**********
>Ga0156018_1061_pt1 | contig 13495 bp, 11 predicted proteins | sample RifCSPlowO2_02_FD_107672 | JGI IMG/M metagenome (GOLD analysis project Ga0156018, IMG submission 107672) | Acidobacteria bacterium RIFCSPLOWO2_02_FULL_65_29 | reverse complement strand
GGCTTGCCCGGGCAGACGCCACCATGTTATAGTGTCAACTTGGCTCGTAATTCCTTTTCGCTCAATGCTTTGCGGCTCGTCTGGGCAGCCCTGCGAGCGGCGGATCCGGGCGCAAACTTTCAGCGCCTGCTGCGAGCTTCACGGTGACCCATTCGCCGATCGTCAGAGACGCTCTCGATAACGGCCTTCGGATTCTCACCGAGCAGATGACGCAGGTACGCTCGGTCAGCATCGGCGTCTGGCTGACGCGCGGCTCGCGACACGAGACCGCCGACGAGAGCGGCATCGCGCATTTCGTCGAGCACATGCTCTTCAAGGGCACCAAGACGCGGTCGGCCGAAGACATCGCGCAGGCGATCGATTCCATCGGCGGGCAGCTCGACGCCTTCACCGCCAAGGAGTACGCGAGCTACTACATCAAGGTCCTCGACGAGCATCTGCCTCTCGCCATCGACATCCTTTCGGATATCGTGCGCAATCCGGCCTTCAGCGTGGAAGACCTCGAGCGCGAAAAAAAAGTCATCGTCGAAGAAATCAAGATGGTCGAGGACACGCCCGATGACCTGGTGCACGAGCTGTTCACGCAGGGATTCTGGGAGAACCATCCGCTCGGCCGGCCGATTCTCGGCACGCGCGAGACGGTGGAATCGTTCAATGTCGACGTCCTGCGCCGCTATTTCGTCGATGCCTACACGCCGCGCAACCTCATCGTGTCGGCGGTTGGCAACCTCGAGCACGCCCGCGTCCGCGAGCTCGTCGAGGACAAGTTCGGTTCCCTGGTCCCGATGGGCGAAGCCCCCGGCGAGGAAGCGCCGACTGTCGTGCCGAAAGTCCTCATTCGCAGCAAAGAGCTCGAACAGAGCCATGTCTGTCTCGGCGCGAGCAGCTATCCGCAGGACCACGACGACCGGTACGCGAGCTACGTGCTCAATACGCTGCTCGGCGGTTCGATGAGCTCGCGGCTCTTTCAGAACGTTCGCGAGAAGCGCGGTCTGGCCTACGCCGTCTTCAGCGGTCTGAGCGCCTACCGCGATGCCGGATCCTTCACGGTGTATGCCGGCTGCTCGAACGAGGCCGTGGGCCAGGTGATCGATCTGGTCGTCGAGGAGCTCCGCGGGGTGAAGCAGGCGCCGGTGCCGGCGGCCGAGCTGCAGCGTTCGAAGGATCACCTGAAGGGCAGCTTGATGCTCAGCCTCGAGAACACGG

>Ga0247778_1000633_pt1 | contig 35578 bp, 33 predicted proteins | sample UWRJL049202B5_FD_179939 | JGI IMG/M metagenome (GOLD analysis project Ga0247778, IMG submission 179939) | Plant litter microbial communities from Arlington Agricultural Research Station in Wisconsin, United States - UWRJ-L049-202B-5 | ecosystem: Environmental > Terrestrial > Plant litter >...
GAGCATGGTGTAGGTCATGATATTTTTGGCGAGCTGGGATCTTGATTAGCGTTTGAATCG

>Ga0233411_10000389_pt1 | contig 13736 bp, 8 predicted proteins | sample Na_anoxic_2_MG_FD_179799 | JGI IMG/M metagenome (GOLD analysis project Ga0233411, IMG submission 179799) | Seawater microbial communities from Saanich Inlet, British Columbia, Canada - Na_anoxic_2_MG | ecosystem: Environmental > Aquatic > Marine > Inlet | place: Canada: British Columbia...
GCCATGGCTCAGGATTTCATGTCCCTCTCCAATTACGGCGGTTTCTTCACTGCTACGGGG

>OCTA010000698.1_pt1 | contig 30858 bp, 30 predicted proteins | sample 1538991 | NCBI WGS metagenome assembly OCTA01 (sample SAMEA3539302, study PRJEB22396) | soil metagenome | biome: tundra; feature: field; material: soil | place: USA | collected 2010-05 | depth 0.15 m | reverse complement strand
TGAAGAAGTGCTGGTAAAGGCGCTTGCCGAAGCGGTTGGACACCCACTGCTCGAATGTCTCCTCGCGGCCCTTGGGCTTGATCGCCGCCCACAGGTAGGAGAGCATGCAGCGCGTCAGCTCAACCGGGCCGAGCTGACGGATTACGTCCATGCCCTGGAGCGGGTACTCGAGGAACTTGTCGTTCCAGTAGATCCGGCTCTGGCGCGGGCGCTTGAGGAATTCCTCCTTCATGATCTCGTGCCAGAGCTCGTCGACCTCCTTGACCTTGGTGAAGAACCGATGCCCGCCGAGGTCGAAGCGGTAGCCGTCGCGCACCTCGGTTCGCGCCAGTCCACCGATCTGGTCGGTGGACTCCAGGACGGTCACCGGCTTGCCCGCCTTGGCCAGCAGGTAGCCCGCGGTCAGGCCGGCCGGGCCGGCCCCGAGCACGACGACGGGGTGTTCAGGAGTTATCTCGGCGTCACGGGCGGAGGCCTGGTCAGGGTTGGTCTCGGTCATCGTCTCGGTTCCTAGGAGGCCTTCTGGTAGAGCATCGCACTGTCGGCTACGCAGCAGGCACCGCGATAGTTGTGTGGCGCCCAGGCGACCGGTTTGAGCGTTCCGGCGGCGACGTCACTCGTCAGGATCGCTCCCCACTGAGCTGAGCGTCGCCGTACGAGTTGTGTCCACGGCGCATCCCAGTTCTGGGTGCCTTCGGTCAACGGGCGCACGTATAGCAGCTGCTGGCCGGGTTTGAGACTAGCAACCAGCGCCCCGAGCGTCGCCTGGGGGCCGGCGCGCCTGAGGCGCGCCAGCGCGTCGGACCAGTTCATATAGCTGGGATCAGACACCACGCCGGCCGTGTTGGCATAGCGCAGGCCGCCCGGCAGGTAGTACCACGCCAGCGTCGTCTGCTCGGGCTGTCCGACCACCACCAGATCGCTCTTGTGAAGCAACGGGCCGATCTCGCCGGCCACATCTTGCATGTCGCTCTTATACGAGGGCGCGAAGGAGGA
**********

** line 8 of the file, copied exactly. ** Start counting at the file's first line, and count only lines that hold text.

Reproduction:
TGAAGAAGTGCTGGTAAAGGCGCTTGCCGAAGCGGTTGGACACCCACTGCTCGAATGTCTCCTCGCGGCCCTTGGGCTTGATCGCCGCCCACAGGTAGGAGAGCATGCAGCGCGTCAGCTCAACCGGGCCGAGCTGACGGATTACGTCCATGCCCTGGAGCGGGTACTCGAGGAACTTGTCGTTCCAGTAGATCCGGCTCTGGCGCGGGCGCTTGAGGAATTCCTCCTTCATGATCTCGTGCCAGAGCTCGTCGACCTCCTTGACCTTGGTGAAGAACCGATGCCCGCCGAGGTCGAAGCGGTAGCCGTCGCGCACCTCGGTTCGCGCCAGTCCACCGATCTGGTCGGTGGACTCCAGGACGGTCACCGGCTTGCCCGCCTTGGCCAGCAGGTAGCCCGCGGTCAGGCCGGCCGGGCCGGCCCCGAGCACGACGACGGGGTGTTCAGGAGTTATCTCGGCGTCACGGGCGGAGGCCTGGTCAGGGTTGGTCTCGGTCATCGTCTCGGTTCCTAGGAGGCCTTCTGGTAGAGCATCGCACTGTCGGCTACGCAGCAGGCACCGCGATAGTTGTGTGGCGCCCAGGCGACCGGTTTGAGCGTTCCGGCGGCGACGTCACTCGTCAGGATCGCTCCCCACTGAGCTGAGCGTCGCCGTACGAGTTGTGTCCACGGCGCATCCCAGTTCTGGGTGCCTTCGGTCAACGGGCGCACGTATAGCAGCTGCTGGCCGGGTTTGAGACTAGCAACCAGCGCCCCGAGCGTCGCCTGGGGGCCGGCGCGCCTGAGGCGCGCCAGCGCGTCGGACCAGTTCATATAGCTGGGATCAGACACCACGCCGGCCGTGTTGGCATAGCGCAGGCCGCCCGGCAGGTAGTACCACGCCAGCGTCGTCTGCTCGGGCTGTCCGACCACCACCAGATCGCTCTTGTGAAGCAACGGGCCGATCTCGCCGGCCACATCTTGCATGTCGCTCTTATACGAGGGCGCGAAGGAGGA